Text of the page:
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About Sonata Project

In general, catalysis enables more effective progress of desired chemical processes by lowering their activation energy. The typical catalysts in organosilicon chemistry, regardless of their nature (homo- or heterogeneous), are usually associated with the compounds of the 4d/5d metals (e.g., Pt, Pd, Rh, Ru, etc.). This follows, in particular, from their properties such as electronic structure, ease in changing the oxidation states, the activation of reacting molecules, as well as the possibility of introducing specific ligands which ensure the widely understood selectivity. The dynamic development of knowledge on the catalysts’ properties has contributed to the progress of synthetic and material chemistry, thereby allowing the introduction of several innovative solutions in the chemical industry. It also enables a better understanding of the mechanism of the reaction.

The progress of knowledge that has taken place in the field of chemical sciences has also influenced chemical synthesis in terms of environmental protection and sustainable development. Such an approach is contrary to common catalysis based on precious noble metals including palladium, platinum, or rhodium. Consequently, scientists boldly tend to use Earth-abundant species such as coordination compounds of 3d metals. Thereby, an increasing number of methods have been developed where these complexes can even outperform their 4d/5d metal counterparts. Moreover, given a period of increased prices on precious chemical additives and oxidants, electrochemical approaches are currently experiencing a genuine renaissance. Thereby, metalla-electrocatalysis and electrosynthesis set the stage for molecular synthesis with unique levels of resource economy (e.g., chemicals, wastes, energy, etc.).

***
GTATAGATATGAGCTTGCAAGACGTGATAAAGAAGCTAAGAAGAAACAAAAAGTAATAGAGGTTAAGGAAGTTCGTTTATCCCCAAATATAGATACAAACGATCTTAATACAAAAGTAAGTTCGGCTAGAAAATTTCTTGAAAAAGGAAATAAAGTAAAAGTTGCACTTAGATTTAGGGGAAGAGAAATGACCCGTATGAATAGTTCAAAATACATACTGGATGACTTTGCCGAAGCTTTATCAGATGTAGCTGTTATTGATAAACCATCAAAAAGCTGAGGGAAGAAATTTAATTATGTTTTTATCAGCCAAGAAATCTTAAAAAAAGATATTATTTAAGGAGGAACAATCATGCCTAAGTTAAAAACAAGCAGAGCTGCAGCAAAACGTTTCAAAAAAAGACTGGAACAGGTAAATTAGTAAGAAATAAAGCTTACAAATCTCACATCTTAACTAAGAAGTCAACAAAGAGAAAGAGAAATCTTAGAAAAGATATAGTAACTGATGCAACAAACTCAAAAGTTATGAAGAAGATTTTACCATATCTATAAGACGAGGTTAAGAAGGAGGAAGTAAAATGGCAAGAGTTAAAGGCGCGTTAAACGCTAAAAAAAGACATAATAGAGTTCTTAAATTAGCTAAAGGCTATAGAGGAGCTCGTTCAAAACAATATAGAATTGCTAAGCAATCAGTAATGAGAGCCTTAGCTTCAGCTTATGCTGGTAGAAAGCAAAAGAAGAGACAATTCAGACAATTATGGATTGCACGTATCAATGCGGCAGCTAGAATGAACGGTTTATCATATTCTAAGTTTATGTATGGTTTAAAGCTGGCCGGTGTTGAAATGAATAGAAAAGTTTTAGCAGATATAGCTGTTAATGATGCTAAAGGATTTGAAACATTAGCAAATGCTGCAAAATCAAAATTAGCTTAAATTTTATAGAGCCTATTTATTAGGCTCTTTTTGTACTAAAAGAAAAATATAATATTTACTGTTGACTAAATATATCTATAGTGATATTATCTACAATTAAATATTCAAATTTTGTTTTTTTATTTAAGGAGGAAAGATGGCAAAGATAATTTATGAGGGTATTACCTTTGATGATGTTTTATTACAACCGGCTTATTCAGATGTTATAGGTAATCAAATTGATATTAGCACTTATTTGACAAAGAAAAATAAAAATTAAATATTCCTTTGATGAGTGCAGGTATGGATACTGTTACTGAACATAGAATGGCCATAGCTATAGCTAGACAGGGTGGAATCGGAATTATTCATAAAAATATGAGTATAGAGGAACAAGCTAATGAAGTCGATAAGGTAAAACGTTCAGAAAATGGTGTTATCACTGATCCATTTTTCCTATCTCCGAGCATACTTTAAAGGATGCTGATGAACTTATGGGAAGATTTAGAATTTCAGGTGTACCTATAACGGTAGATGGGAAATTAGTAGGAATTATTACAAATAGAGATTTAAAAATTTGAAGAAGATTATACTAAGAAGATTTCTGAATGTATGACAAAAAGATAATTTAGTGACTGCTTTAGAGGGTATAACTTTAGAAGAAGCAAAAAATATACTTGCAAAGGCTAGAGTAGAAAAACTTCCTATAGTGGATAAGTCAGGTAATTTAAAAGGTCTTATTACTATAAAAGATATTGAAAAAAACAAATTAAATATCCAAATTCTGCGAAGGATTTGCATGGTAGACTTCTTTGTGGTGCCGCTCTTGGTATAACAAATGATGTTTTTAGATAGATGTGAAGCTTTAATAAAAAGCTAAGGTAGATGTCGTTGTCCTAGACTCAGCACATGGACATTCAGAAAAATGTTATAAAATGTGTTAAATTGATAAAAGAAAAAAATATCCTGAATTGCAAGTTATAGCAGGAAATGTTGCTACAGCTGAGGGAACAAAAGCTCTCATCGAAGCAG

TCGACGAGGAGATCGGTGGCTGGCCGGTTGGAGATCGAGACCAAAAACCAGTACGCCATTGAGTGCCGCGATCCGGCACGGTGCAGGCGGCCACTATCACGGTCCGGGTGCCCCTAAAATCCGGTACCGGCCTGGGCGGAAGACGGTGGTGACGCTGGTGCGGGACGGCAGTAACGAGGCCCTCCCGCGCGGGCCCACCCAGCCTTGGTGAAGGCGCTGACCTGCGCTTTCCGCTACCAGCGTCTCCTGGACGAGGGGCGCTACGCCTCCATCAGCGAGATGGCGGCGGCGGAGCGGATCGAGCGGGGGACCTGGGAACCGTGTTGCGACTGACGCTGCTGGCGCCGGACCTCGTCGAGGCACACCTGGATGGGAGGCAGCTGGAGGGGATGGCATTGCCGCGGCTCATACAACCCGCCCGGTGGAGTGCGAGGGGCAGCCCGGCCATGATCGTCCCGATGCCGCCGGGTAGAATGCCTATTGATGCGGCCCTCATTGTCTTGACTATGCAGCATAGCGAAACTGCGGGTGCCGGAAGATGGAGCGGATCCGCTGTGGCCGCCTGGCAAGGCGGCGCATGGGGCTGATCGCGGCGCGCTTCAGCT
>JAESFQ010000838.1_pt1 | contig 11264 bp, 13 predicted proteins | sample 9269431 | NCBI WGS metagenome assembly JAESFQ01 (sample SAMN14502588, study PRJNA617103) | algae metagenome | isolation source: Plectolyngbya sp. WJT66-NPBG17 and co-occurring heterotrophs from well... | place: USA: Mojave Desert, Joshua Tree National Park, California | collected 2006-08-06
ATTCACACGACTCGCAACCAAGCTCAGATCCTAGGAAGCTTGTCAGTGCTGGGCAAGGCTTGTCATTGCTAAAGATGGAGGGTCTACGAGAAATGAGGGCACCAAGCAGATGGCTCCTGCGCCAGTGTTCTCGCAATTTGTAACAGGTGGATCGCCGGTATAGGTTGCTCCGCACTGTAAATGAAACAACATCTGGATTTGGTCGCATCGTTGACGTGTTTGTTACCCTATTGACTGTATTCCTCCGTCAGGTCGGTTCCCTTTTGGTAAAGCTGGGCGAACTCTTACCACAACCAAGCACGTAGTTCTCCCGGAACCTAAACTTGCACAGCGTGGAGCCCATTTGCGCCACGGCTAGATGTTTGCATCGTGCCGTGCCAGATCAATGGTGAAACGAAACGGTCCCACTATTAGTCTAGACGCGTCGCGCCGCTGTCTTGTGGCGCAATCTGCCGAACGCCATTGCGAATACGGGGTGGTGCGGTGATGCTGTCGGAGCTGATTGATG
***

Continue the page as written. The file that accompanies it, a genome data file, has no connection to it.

In view of the above, this project seeks to expand the knowledge about organometalloidal synthesis by using catalytical methods (coordination compounds of copper or nickel), as well as electrochemical approaches (electrosynthesis and electrocatalysis), which generally means a fresh impetus for the whole organosilicon synthesis. The notified project envisaged the synthesis of a wide range of functionalized organosilicon derivatives connecting the organic and inorganic fragments into a single hybrid entity of unique properties. It is to be expected that a deeper insight into the utilization of 3d metal complexes and electrochemistry will be a crucial step toward more sustainable chemical synthesis.